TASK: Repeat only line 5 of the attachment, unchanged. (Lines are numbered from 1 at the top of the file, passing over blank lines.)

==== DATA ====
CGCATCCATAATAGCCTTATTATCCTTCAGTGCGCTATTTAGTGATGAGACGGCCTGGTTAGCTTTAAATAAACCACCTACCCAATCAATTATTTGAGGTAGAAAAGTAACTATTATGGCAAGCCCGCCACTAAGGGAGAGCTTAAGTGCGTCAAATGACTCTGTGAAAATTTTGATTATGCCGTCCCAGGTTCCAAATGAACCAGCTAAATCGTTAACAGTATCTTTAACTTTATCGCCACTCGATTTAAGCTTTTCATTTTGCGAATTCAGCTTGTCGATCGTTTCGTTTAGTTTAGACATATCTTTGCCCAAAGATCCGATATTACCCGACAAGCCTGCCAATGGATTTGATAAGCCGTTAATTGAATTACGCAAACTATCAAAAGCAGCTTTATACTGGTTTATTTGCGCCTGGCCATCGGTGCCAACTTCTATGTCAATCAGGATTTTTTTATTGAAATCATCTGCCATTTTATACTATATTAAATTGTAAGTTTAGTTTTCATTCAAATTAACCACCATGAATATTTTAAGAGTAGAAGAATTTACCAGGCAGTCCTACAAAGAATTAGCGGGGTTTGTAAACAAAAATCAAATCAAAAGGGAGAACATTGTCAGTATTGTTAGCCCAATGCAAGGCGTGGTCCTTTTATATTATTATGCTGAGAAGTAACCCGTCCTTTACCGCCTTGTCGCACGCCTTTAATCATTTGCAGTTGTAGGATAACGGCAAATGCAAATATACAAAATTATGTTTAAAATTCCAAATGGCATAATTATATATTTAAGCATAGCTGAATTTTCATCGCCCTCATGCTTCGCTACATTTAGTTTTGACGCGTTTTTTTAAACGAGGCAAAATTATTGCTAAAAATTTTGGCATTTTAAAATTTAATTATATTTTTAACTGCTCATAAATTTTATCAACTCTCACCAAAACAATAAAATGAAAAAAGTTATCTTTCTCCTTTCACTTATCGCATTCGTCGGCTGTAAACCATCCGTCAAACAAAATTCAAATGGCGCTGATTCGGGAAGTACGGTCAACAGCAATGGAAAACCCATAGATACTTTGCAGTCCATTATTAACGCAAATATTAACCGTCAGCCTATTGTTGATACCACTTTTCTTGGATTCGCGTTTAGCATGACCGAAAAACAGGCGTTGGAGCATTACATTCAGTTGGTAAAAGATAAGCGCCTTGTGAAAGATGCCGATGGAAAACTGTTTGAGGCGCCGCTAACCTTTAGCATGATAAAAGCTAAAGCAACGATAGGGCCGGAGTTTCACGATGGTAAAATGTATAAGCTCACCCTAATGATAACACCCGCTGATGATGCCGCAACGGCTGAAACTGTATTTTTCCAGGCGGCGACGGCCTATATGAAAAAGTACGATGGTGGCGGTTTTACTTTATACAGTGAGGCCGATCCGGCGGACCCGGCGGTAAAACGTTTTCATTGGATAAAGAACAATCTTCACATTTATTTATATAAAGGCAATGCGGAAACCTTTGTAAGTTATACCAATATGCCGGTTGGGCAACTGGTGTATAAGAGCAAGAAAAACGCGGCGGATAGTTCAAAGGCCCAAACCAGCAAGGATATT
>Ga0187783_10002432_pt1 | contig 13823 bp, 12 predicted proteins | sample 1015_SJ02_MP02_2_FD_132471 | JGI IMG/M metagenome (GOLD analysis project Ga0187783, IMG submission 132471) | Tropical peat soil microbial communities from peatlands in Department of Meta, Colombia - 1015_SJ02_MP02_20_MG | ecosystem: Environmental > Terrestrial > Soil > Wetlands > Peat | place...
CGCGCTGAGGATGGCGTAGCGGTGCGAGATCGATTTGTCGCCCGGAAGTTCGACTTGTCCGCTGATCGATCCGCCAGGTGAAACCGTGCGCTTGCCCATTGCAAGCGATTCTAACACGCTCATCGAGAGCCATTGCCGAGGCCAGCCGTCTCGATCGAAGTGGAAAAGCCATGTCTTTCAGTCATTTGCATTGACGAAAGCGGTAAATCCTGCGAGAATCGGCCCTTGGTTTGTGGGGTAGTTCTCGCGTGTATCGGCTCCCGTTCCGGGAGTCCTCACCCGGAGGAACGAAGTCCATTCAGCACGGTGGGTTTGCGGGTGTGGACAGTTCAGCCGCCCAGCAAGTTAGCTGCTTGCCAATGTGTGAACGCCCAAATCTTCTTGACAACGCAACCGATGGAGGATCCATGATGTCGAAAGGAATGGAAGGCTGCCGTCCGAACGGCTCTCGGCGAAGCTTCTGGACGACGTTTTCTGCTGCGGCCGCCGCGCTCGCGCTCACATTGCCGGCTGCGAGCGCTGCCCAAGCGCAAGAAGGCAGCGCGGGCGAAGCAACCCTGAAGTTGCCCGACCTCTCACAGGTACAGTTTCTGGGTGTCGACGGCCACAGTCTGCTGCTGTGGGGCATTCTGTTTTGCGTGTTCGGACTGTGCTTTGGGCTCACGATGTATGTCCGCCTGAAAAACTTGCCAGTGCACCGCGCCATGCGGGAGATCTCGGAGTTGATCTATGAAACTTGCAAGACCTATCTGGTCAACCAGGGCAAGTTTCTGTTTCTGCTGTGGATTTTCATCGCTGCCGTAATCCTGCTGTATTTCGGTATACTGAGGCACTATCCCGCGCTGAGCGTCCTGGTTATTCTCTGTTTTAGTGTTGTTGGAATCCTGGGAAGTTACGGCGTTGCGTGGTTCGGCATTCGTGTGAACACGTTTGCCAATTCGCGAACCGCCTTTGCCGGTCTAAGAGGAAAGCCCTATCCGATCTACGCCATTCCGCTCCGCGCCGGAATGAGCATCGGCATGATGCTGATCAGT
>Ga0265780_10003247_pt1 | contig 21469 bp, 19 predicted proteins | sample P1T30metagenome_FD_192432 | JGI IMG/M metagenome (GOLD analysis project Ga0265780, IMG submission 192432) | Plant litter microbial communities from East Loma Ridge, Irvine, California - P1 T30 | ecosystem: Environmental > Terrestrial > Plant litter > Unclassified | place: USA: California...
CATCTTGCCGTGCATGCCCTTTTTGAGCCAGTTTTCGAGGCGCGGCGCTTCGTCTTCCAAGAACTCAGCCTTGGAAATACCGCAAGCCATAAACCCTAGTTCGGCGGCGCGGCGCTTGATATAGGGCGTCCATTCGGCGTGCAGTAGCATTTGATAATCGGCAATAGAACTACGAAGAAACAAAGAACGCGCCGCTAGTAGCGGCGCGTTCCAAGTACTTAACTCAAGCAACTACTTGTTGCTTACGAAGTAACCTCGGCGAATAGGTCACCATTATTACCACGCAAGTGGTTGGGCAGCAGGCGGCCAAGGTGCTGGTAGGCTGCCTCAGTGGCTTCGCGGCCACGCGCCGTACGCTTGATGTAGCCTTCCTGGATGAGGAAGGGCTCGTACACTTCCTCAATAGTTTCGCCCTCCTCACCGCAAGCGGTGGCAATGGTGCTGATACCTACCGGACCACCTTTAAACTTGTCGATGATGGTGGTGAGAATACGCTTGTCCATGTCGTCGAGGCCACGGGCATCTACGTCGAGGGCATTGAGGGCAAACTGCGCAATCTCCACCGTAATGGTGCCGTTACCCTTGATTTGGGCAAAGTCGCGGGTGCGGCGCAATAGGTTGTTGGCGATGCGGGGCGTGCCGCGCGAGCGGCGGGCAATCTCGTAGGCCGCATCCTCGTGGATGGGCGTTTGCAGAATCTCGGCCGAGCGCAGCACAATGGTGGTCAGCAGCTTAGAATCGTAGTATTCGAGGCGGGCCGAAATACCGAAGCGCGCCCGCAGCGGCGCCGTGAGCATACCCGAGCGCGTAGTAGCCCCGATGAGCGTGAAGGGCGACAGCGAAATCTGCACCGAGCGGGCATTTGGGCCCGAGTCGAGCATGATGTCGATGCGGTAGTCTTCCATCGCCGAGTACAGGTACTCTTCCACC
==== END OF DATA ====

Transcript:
CATCTTGCCGTGCATGCCCTTTTTGAGCCAGTTTTCGAGGCGCGGCGCTTCGTCTTCCAAGAACTCAGCCTTGGAAATACCGCAAGCCATAAACCCTAGTTCGGCGGCGCGGCGCTTGATATAGGGCGTCCATTCGGCGTGCAGTAGCATTTGATAATCGGCAATAGAACTACGAAGAAACAAAGAACGCGCCGCTAGTAGCGGCGCGTTCCAAGTACTTAACTCAAGCAACTACTTGTTGCTTACGAAGTAACCTCGGCGAATAGGTCACCATTATTACCACGCAAGTGGTTGGGCAGCAGGCGGCCAAGGTGCTGGTAGGCTGCCTCAGTGGCTTCGCGGCCACGCGCCGTACGCTTGATGTAGCCTTCCTGGATGAGGAAGGGCTCGTACACTTCCTCAATAGTTTCGCCCTCCTCACCGCAAGCGGTGGCAATGGTGCTGATACCTACCGGACCACCTTTAAACTTGTCGATGATGGTGGTGAGAATACGCTTGTCCATGTCGTCGAGGCCACGGGCATCTACGTCGAGGGCATTGAGGGCAAACTGCGCAATCTCCACCGTAATGGTGCCGTTACCCTTGATTTGGGCAAAGTCGCGGGTGCGGCGCAATAGGTTGTTGGCGATGCGGGGCGTGCCGCGCGAGCGGCGGGCAATCTCGTAGGCCGCATCCTCGTGGATGGGCGTTTGCAGAATCTCGGCCGAGCGCAGCACAATGGTGGTCAGCAGCTTAGAATCGTAGTATTCGAGGCGGGCCGAAATACCGAAGCGCGCCCGCAGCGGCGCCGTGAGCATACCCGAGCGCGTAGTAGCCCCGATGAGCGTGAAGGGCGACAGCGAAATCTGCACCGAGCGGGCATTTGGGCCCGAGTCGAGCATGATGTCGATGCGGTAGTCTTCCATCGCCGAGTACAGGTACTCTTCCACC